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City looking for a few good goats — for O’Hare job

File Photo.. | Matthew Grotto~Sun-Times Media

File Photo.. | Matthew Grotto~Sun-Times Media

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Updated: October 16, 2012 6:08AM



Help wanted: One shepherd with at least 25 sheep. Goatherds also welcome to apply. Must be able to tolerate the roar of jet planes overhead.

It’s certainly not the typical contract the city puts out for bid for O’Hare International Airport.

But the city’s Aviation Department is indeed looking to hire a herder with animals to graze areas at the airport that have become overgrown with grass, weeds and other vegetation, in particular a vacant property on the perimeter of O’Hare just east of Mannheim Road and north of Interstate 190.

Interested herders must have at least 25 animals.

“Sheep, goats — it could be any grazing animal. We don’t discriminate,” said Amy Malick, an Aviation Department official.

But don’t expect to look out your plane window and see some bearded character in flowing robes using a staff to guide the animals. Goat- and sheepherding is a bit more high-tech these days.

Interested herders must provide a mobile electronic fence to keep the animals from wandering anywhere near the runways.

“We’ll move that around within the permanent fence that is located on the airport grounds, a fence within the fence,” Malick said.

The target area just east of Mannheim Road has become a “bird attraction,” Malick said. “And wildlife is not desirable at an airport.”

But apparently goats and sheep now are.

The 100-acre area is costly to maintain because it’s hard to get to and requires special heavy machinery, which is expensive and not environmentally friendly because of the fuel it burns, Malick said.

So how do you find a goatherd these days?

Apparently Google isn’t much help. Malick said the online market for goat herders and goats isn’t too large. But the department has seen an increase in bids as word spreads. Five potential vendors already have been identified, and the department hopes the three-week pilot program can get started before the weather gets too cold.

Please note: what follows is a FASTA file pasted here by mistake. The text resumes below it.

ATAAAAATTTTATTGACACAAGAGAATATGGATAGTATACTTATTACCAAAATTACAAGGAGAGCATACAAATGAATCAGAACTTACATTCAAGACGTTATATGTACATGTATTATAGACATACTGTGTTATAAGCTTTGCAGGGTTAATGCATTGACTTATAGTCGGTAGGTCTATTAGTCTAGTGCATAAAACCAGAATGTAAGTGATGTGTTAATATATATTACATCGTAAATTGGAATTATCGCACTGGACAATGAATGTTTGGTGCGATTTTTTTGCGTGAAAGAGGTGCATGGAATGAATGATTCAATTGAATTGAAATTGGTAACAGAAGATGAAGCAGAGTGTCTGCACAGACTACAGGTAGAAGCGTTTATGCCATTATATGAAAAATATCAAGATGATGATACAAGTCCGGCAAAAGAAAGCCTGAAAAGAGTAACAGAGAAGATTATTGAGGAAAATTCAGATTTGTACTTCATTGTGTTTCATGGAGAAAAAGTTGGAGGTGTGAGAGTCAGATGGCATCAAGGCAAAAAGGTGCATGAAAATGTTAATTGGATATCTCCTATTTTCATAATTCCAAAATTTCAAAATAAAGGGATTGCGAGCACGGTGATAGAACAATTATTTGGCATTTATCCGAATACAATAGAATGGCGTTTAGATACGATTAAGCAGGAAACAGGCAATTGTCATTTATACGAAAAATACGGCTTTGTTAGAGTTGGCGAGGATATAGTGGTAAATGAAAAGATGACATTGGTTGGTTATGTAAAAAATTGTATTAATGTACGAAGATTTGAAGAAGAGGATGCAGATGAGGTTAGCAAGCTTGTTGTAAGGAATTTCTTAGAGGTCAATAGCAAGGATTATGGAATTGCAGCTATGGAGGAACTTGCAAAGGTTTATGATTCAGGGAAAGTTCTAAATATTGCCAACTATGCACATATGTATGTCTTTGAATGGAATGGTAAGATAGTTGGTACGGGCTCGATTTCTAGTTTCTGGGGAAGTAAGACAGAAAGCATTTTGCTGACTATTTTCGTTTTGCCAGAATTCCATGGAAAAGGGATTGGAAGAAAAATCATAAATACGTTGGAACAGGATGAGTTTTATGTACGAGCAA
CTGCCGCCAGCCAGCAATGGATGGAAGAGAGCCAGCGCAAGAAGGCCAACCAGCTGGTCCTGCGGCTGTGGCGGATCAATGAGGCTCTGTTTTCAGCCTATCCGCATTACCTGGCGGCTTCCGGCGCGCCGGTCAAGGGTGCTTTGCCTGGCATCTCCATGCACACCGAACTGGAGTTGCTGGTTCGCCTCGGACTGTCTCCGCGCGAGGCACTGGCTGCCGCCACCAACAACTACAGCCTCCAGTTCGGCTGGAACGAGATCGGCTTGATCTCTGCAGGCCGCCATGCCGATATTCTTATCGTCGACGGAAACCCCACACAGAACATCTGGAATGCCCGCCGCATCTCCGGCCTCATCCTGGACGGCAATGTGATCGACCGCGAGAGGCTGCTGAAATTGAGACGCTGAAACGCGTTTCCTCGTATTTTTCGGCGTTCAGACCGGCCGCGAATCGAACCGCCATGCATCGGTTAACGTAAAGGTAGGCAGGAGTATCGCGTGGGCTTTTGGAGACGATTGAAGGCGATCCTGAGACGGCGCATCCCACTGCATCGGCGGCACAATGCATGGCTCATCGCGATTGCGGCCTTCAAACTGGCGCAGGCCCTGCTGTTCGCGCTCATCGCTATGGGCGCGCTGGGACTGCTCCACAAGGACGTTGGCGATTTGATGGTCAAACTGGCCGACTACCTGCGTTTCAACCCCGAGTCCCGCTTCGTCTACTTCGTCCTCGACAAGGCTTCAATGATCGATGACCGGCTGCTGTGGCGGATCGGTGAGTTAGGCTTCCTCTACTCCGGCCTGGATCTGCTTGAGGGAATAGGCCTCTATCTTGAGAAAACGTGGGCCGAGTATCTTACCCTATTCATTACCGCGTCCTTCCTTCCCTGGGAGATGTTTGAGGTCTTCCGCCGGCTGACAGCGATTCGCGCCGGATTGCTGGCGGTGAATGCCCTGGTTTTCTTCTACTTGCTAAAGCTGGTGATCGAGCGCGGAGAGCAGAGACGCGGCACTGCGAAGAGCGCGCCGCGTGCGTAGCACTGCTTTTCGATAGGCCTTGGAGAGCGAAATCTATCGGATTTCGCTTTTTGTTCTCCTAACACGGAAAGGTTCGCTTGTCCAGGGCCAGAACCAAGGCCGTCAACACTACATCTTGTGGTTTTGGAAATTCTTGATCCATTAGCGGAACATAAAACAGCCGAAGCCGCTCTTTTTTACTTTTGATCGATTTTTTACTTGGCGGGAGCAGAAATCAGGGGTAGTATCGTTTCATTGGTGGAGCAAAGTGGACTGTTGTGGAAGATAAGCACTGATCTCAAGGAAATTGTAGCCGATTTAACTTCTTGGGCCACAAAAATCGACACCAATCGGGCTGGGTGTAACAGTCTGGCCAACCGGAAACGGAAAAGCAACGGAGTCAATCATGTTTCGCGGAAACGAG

Interested candidates for the goat-herding gig must apply by Sept. 24.

Atlanta began a weeklong program at Hartsfield-Jackson International Airport this week. But the goals aren’t quite the same. In Atlanta, the goats and sheep are being used to eat specific invasive plants to keep them from spreading. The airport partnered with Trees Atlanta, a nonprofit, to rent out 100 goats and sheep for a week. The program was funded by an anonymous donor.

“They’ll be testing how quickly the sheep and goats are able to eat invasive plants that are there, and then they’ll be testing how cost-effective it is for them and just how effective of a method it is vs. using mowers or pesticides,” said Bethany Clark, spokeswoman for Trees Atlanta.

The sheep at Atlanta’s airport stay on site for the duration of the pilot program and are being fenced in by an portable electric fence. The fence keeps them enclosed and stops them from eating plants that don’t need to be removed.

Clark said Trees America has used animals at other green spaces and hosted a “Breakfast with the Sheep” for families to meet the sheep, eat doughnuts and learn about their initiatives.

Could that happen in Chicago?

“It’s possible, yeah,” Malick said. “We haven’t even explored that yet.”



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